# Score test

**Lagrange multiplier testLagrange multiplierLagrange multiplier (LM) testLagrange multiplier statistics**

In statistics, the score test assesses constraints on statistical parameters based on the gradient of the likelihood function—known as the score—evaluated at the hypothesized parameter value under the null hypothesis.wikipedia

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### Score (statistics)

**scorescore functionscoring**

In statistics, the score test assesses constraints on statistical parameters based on the gradient of the likelihood function—known as the score—evaluated at the hypothesized parameter value under the null hypothesis.

Since the score is a function of the observations that are subject to sampling error, it lends itself to a test statistic known as score test in which the parameter is held at a particular value.

### Samuel D. Silvey

**S. D. Silvey**

The equivalence of these two approaches was first shown by S. D. Silvey in 1959, which led to the name Lagrange multiplier test that has become more commonly used, particularly in econometrics, since Breusch and Pagan's much-cited 1980 paper.

Among his contributions are the Lagrange multiplier test, and the use of eigenvalues of the moment matrix for the detection of multicollinearity.

### Wald test

**WaldWald estimatorWald statistic**

The main advantage of the score test over the Wald test and likelihood-ratio test is that the LM test only requires the computation of the restricted estimator.

Together with the Lagrange multiplier and the likelihood-ratio test, the Wald test is one of three classical approaches to hypothesis testing.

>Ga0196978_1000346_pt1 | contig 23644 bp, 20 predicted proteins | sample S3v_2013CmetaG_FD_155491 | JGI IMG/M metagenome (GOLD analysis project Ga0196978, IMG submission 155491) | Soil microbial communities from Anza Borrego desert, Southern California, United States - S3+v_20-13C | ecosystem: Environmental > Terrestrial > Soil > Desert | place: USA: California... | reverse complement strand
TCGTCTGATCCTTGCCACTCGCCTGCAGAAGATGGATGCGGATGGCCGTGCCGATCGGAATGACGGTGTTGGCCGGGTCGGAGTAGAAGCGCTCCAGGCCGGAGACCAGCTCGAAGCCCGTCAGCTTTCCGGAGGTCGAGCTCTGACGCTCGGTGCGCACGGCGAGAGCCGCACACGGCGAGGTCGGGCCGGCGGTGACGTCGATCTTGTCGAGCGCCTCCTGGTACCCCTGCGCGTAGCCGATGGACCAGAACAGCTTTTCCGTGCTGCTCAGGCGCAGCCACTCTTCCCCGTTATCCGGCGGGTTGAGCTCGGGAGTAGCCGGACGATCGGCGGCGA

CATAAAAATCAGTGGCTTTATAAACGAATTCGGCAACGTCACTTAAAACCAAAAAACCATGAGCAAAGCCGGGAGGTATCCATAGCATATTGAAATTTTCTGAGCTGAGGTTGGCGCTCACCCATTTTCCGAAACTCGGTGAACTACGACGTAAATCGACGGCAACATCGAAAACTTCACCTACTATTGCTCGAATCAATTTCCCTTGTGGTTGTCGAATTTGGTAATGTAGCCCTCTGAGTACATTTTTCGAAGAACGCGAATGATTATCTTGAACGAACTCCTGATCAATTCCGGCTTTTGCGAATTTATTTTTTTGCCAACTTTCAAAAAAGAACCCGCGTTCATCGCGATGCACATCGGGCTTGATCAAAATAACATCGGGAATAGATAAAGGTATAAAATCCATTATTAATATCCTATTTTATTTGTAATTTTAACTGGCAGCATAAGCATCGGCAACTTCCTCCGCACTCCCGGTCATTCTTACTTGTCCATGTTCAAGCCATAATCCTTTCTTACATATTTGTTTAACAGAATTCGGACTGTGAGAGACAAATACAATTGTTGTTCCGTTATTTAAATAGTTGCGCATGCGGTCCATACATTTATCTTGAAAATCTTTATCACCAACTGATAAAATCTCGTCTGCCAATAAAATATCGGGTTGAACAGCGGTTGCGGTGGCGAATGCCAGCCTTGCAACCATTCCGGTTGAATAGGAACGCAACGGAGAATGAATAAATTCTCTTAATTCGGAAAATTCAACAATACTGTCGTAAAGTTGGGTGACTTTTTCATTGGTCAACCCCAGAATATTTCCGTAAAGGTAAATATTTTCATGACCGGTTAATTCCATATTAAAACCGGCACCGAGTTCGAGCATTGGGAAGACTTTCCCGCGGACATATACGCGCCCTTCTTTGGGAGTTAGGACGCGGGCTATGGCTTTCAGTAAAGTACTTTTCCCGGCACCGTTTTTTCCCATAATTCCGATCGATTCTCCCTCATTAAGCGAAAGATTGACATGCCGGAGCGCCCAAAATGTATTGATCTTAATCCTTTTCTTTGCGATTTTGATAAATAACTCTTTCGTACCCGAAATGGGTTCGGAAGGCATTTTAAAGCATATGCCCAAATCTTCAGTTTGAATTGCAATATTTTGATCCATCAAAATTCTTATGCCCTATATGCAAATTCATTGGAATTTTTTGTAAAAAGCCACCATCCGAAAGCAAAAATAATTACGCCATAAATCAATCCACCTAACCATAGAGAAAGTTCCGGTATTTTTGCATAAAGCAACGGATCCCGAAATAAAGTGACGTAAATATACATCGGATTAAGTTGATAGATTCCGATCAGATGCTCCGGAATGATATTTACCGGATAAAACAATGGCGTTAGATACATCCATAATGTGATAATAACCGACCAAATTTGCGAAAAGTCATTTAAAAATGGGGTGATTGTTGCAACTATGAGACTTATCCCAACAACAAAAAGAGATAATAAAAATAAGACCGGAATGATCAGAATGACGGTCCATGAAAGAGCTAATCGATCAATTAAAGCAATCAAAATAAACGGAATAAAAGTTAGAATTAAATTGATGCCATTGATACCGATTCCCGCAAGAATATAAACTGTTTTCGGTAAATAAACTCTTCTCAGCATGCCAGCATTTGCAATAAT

### Likelihood-ratio test

**likelihood ratio testlikelihood ratiolikelihood-ratio**

The main advantage of the score test over the Wald test and likelihood-ratio test is that the LM test only requires the computation of the restricted estimator.

The likelihood-ratio test is the oldest of the three classical approaches to hypothesis testing, together with the Lagrange multiplier test and the Wald test.

### Adrian Pagan

**A. R. PaganPagan**

The equivalence of these two approaches was first shown by S. D. Silvey in 1959, which led to the name Lagrange multiplier test that has become more commonly used, particularly in econometrics, since Breusch and Pagan's much-cited 1980 paper.

Pagan is known for work in time-series econometrics and hypothesis testing, notably including the Breusch–Pagan test for heteroscedasticity and other applications of the Lagrange multiplier test.

### C. R. Rao

**Calyampudi Radhakrishna RaoC.R. RaoCR Rao**

While the finite sample distributions of score tests are generally unknown, it has an asymptotic χ 2 -distribution under the null hypothesis as first proved by C. R. Rao in 1948, a fact that can be used to determine statistical significance.

### Lagrange multiplier

**Lagrange multipliersLagrangianLagrangian multiplier**

Since function maximization subject to equality constraints is most conveniently done using a Lagrangean expression of the problem, the score test can be equivalently understood as a test of the magnitude of the Lagrange multipliers associated with the constraints where, again, if the constraints are non-binding at the maximum likelihood, the vector of Lagrange multipliers should not differ from zero by more than sampling error.

### Maximum likelihood estimation

**maximum likelihoodmaximum likelihood estimatormaximum likelihood estimate**

Suppose that is the maximum likelihood estimate of \theta under the null hypothesis H_0 while U and I are respectively, the score and the Fisher information matrices under the alternative hypothesis.

This in turn allows for a statistical test of the "validity" of the constraint, known as the Lagrange multiplier test.

### Structural break